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Syria’s Man of Blood

The Assad family is winning the Battle of Ramadan — for what that is worth.  Brute force massively but not unintelligently applied has kept protesters at bay and prevented the consolidation of an unstoppable national movement for change.  The cost is high: every day more countries turn their backs on the regime.

It isn’t over yet.  Protestors are still on the streets, tens of thousands all over the country poured into the streets after Friday prayers.  But the soldiers keep shooting; until they turn their rifles the other way and start shooting their commanders (or until the commanders order the tanks to turn around and shell the palace), the Assads and their allies can cling to power.   Early reports from the LA Times:

13 people [were killed] Friday as protests erupted countrywide despite the growing security crackdown, according to accounts from witnesses and activists. Among the dead were some killed in the eastern town of Dair Alzour by security forces who opened fire when worshippers emerged from Friday prayers.

The eastern town of Dair Alzour, or Deir az-Zour, could prove to be a powder keg. Separated from Damascus by a wide desert, its numerous and powerful tribes are spread over the porous border with Iraq. Syrian activists note with some trepidation that

Tribal kinsmen on the Iraqi side ‘have vowed to step in and back their brethren in Syria if they come under attack. Until now this is rhetoric, [but a] wide-scale military assault on Deir al-Zor … would change those calculations.’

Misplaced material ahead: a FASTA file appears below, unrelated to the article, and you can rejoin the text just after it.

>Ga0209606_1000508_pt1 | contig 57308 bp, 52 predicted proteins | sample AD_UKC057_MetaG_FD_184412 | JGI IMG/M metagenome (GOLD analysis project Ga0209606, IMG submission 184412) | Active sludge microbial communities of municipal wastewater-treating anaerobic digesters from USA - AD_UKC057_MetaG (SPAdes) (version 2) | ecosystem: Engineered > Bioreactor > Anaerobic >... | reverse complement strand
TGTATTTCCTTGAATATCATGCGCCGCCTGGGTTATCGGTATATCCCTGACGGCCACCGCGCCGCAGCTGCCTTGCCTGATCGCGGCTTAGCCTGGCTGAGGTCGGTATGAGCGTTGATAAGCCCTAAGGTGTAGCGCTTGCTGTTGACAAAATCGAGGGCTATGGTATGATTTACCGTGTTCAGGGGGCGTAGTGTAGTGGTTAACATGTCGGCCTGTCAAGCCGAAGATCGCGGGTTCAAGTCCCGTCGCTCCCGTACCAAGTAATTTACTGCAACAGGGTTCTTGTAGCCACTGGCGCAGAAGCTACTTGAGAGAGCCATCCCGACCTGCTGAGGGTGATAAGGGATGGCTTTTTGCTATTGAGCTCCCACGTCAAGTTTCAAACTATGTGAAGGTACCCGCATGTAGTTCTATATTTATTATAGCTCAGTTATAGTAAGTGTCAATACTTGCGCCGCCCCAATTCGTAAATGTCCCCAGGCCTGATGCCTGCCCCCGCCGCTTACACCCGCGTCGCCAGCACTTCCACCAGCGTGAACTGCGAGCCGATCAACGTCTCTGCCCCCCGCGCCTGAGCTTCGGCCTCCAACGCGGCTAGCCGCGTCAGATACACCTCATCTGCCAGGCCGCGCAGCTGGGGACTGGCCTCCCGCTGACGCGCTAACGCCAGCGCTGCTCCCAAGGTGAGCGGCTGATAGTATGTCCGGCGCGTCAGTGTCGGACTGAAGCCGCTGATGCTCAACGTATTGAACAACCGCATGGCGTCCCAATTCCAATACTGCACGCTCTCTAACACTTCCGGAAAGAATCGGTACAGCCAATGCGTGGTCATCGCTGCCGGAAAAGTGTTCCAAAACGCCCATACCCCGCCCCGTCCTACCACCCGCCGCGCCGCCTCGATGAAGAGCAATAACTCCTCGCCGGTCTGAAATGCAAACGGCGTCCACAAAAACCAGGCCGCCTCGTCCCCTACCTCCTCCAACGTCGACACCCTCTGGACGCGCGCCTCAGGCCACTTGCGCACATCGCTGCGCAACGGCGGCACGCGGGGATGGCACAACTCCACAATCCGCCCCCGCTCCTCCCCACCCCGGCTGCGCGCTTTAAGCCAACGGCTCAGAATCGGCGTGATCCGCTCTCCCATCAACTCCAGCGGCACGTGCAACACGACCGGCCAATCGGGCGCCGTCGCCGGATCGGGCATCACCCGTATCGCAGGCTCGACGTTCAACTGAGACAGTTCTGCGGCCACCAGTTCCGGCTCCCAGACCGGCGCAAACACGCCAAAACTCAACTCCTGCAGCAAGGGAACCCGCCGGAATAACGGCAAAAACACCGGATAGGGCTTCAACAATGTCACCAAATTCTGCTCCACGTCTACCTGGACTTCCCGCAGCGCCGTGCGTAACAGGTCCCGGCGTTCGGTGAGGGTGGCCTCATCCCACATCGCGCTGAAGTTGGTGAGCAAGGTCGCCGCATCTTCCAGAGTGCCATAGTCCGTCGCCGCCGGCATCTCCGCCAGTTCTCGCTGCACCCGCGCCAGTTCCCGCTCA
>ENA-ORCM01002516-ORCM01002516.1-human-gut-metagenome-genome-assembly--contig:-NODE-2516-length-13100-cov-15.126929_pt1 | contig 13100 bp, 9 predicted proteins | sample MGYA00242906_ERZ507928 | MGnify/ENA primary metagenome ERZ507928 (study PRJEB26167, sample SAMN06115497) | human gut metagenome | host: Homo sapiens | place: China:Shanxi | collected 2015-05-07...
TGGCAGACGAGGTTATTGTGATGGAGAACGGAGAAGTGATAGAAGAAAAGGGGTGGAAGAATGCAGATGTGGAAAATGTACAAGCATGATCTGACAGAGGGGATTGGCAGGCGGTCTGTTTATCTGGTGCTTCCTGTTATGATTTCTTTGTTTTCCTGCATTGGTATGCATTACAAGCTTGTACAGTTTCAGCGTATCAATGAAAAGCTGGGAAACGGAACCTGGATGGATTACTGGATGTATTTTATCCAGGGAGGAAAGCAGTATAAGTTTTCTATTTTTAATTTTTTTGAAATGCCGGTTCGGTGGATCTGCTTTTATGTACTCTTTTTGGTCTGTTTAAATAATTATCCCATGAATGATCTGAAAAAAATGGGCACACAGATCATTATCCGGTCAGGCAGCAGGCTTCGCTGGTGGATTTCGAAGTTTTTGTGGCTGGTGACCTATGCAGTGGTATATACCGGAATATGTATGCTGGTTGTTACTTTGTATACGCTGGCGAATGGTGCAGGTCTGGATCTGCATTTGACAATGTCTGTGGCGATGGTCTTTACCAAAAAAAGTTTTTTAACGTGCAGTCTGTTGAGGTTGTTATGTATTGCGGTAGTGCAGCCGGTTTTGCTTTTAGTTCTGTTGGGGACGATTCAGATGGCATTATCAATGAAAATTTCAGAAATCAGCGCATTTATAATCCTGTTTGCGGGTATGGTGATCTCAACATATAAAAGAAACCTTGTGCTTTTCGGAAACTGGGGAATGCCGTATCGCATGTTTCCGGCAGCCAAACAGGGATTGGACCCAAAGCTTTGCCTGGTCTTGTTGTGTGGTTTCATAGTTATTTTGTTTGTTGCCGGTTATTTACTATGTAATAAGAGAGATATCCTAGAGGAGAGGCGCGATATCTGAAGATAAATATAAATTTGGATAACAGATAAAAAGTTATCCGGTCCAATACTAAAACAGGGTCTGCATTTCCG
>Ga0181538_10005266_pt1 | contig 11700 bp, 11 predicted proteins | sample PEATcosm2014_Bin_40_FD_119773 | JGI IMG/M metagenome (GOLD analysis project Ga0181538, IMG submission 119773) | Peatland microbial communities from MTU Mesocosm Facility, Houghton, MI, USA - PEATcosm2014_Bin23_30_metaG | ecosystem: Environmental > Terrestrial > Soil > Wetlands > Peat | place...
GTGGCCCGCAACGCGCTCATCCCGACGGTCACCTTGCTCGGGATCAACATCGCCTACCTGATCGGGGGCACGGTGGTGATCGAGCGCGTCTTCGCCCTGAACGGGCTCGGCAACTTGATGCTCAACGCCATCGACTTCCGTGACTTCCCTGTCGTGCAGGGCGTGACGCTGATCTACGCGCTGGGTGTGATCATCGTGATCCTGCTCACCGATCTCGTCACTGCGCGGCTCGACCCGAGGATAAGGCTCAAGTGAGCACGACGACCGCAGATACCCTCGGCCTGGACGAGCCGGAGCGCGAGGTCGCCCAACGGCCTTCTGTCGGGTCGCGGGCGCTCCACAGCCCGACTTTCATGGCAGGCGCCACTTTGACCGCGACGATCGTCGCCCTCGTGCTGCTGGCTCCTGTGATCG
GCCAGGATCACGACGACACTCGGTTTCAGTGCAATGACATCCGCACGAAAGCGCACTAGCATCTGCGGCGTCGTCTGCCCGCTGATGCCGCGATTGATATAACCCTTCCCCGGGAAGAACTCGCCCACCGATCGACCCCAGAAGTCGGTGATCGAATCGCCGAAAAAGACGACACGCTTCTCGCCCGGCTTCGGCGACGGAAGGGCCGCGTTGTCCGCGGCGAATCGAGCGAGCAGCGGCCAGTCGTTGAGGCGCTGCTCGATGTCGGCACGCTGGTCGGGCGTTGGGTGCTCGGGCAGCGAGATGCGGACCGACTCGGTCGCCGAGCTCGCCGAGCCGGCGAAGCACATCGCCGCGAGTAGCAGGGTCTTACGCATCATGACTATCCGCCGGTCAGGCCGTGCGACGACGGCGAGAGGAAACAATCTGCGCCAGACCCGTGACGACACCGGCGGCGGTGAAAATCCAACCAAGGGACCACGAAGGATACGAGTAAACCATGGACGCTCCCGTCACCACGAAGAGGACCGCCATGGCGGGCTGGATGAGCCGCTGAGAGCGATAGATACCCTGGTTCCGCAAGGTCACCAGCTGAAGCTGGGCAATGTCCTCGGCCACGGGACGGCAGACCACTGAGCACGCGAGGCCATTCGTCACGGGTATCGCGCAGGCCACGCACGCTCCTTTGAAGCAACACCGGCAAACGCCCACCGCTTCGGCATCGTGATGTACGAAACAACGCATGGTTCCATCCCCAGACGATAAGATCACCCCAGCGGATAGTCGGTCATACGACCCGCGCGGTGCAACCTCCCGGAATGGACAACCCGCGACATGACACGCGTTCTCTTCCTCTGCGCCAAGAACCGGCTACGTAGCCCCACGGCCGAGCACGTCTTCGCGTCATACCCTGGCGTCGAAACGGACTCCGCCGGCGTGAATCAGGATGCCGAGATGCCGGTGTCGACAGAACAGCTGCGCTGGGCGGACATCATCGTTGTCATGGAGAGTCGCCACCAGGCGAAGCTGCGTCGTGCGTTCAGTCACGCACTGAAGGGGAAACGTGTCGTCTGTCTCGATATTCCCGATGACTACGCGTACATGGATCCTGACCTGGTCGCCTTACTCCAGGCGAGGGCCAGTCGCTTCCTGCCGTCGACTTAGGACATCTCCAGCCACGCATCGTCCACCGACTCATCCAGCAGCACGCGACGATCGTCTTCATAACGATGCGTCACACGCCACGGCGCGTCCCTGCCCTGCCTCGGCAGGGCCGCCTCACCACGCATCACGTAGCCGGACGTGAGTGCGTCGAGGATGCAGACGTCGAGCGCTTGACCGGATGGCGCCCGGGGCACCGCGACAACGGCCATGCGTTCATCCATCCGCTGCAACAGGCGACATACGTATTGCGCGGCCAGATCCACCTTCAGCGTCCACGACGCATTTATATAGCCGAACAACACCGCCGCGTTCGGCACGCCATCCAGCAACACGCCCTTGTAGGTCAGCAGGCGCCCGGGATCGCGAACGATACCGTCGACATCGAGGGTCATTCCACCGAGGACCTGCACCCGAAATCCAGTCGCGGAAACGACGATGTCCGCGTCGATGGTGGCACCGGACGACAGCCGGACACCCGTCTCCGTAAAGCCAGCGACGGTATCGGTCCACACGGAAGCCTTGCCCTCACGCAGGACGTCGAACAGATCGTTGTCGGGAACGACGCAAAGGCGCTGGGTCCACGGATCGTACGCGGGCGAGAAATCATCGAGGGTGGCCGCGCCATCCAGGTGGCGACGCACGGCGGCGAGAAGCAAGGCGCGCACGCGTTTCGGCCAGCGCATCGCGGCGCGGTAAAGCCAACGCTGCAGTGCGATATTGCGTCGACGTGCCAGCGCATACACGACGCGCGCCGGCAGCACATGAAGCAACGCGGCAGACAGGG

Damascus and Aleppo are still relatively quiet.

Like the contest in Libya, where the regime held on during the first flush of revolutionary fervor before settling down to a long war of attrition, the Syrian standoff could continue for some time.  And as in Libya, the political future of Syria likely now depends on whether outside forces are willing and able to help an internal opposition which cannot break its chains on its own.

Sometimes these matters can be settled with gold: worried about possible criminal trials in their futures, there are members of the inner circle who might be induced to change sides.  One hopes the Saudis and perhaps a few more are working the phones.

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  • formerdem

    Every time I read the news from Syria, I reflect upon the founders’ wisdom and deep appreciation for human nature, as reflected in granting the people the 2nd Amendment.

  • Micha

    Oh, people in the Middle East are big fans of the 2nd amendment. They have guns (but not tanks). The other amendments are less popular.

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